Red Hat’s David Egts Sits at Intersection of Open Source and Government Service

David Egts, Red Hat

In the open-source world, partnerships fuel the engine of creativity.

As chief technologist of Red Hat’s North America Public Sector organization, David Egts looks to GovCons for inspiration: Their specific needs help power innovative thinking. Those same partners, in turn, can depend on Red Hat to surface the open source tools and strategies they need to help the government run better.

“We’ve worked closely with many systems integrators to develop open source government-critical features that would have been much more difficult for them to get accepted upstream on their own,” Egts said. 

In turn, Red Hat can work with open source communities to develop those features and speed up production so system integrators can use them as soon as possible. 

This collaborative approach defines Red Hat’s interactions in the GovCon space. 

A Shared Space

Contractors today are tasked with supporting technology needs across multiple architectures — from physical hardware to virtualized infrastructure, private cloud, public cloud and now edge computing. Red Hat delivers a common platform that simplifies and streamlines IT efforts.

“We provide an open substrate, an abstraction layer for GovCons to build on, so that they can develop once and deploy everywhere,” Egts said. By building on this common ecosystem, contractors can work across all the diverse architectures, thus expanding their offerings and growing their market footprint to wherever agencies need them most.

And standardizing on that open substrate gives agencies a larger addressable market. 

“If they’re working on an application, maybe one day it’s with a cloud provider and another day it’s virtualized infrastructure,” Egts said. “Because that abstraction layer is identical, they can bid on all of them. It gives them a lot of flexibility and choice as to what programs they pursue.”

GovCons who embrace this approach can leverage the collective wisdom of the open source community to drive new innovations and improve government service delivery. Red Hat encourages partners to tell them what agencies need. At the same time, the open source community is pushing novel ideas up to the GovCons, looking for new ways in which to empower the government mission.

Red Hat actively nurtures this relationship-based model with a partner training program.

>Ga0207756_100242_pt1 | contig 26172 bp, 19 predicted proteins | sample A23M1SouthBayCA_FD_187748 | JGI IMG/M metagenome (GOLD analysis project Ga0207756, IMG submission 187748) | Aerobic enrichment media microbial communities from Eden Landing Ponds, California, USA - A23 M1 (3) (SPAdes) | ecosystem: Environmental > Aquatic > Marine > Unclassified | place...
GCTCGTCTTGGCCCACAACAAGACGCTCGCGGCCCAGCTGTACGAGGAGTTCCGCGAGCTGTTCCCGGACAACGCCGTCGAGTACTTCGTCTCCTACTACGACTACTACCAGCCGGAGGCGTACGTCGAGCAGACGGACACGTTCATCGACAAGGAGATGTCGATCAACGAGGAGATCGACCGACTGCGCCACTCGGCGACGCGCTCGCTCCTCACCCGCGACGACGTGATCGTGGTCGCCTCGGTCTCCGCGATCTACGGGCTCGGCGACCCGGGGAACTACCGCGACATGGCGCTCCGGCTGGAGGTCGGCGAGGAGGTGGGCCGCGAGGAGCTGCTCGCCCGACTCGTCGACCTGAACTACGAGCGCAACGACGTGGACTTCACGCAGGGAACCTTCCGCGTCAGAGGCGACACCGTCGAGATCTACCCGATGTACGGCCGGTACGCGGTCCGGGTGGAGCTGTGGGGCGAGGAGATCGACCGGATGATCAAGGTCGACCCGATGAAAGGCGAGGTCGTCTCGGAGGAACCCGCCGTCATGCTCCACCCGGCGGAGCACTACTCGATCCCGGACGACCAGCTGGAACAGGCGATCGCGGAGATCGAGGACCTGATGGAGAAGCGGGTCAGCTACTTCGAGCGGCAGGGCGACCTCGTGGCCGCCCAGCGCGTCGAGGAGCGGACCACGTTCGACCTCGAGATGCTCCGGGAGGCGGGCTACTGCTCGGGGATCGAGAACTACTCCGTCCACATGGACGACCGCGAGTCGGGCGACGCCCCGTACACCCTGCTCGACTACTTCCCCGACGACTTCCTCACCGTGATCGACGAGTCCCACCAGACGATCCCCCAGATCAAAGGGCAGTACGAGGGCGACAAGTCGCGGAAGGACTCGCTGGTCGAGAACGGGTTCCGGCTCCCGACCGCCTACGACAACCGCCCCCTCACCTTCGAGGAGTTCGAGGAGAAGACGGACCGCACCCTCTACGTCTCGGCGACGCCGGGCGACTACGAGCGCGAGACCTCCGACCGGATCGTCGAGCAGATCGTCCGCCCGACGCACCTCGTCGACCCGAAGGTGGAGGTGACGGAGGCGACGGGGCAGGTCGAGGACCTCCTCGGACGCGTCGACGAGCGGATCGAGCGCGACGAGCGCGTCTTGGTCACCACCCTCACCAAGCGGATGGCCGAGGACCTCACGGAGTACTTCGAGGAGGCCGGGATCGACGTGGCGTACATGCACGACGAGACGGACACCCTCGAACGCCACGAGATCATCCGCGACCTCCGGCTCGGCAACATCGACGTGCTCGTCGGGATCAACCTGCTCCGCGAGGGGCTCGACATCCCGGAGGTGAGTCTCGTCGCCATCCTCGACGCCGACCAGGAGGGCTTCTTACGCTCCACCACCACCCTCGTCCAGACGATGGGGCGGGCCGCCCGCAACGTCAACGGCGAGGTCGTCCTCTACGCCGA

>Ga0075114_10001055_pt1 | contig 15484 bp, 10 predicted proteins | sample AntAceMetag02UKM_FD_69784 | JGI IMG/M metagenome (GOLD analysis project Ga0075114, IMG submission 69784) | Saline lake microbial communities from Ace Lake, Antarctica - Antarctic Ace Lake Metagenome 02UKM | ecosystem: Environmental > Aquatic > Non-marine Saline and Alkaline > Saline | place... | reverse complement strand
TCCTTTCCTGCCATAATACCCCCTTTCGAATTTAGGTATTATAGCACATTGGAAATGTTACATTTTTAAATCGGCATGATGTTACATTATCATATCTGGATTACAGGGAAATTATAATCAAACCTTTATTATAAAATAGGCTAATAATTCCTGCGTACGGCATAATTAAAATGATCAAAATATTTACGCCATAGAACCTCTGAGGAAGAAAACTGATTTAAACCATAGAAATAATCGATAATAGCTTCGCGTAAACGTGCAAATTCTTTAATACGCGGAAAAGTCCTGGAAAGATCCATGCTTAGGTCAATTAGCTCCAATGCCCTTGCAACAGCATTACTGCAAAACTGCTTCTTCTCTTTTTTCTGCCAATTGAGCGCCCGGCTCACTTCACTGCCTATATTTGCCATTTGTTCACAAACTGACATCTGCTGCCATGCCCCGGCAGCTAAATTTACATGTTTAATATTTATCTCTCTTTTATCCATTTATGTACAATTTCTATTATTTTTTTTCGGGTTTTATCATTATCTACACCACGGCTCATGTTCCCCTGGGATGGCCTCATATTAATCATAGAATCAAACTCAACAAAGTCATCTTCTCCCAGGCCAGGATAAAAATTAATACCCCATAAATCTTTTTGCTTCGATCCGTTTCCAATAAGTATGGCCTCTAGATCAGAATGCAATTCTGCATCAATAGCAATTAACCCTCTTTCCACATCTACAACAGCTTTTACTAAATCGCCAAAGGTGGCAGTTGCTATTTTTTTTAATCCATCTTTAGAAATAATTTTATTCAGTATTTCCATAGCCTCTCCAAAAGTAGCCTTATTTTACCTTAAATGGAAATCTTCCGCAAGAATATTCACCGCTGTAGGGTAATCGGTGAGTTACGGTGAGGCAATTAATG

“We have hundreds of hours of zero-cost training and access to software,” Egts said. “They can learn the best practices and build centers of excellence around the hottest technologies fueled by the engine of open source.”

Automating processes

Key to Red Hat’s approach is a heavy emphasis on automation. At a time when the government struggles to keep pace with the rapid changes in technology, Egts said automation represents a powerful means for GovCons to make the most of their own internal talent, and to help their agency clients meet the emerging challenges.

“With the explosion of virtual machines and now containers, maintaining systems by hand isn’t practical anymore,” he said. “Automation lets you have a small number of highly skilled subject matter experts developing the automation code that could then be deployed at scale by more entry-level people.”

Red Hat’s Ansible automation platform delivers agility and flexibility, helping organizations scale their automation efforts with consistent policy enforcement and governance, and enabling them to deploy systems, workloads and entire system configurations. 

Whether it’s the physical servers, virtual machines, storage appliances or network switches, an organization can define an entire deployment as a set of Ansible playbooks, Egts added.

“Once the subject matter experts come up with an automation solution, then others can deploy it agencywide. They just need to deploy the scripts and they will go,” he said. 

This high level of automation solves a couple of key problems, especially around the human aspects of IT management. It frees up skilled talent, allowing experts to shift from routine tasks to higher-level work. It also acts as a force multiplier in situations where IT expertise may be thin on the ground.

“We can think about military systems that are forward deployed, where it’s much easier to electronically send an Ansible playbook than to fly out a government contractor expert when they are in short supply,” Egts said. 

With automation, that knowledge is being distilled down so it can be deployed by someone who isn’t a subject matter expert, he explained. They can then execute that playbook and report back when it’s done.

GovCons can also leverage the power of automation to open doors within potential client agencies. 

“We’ve seen people build communities of practice around automation,” Egts said. “Automation becomes a way to change your culture, a way for people to start being a little bit more open by codifying, sharing, and improving upon best practices.”

Once GovCons begin experiencing those benefits, they’ll want to be more open and to share best practices with others.

As a 30-year veteran of the public sector space, including 13 years with Red Hat, Egts said he is thrilled to be at the intersection of open source and government service.

“One of the favorite parts of my job is to connect open source innovation engines from around the world to for the good of government,” he said.

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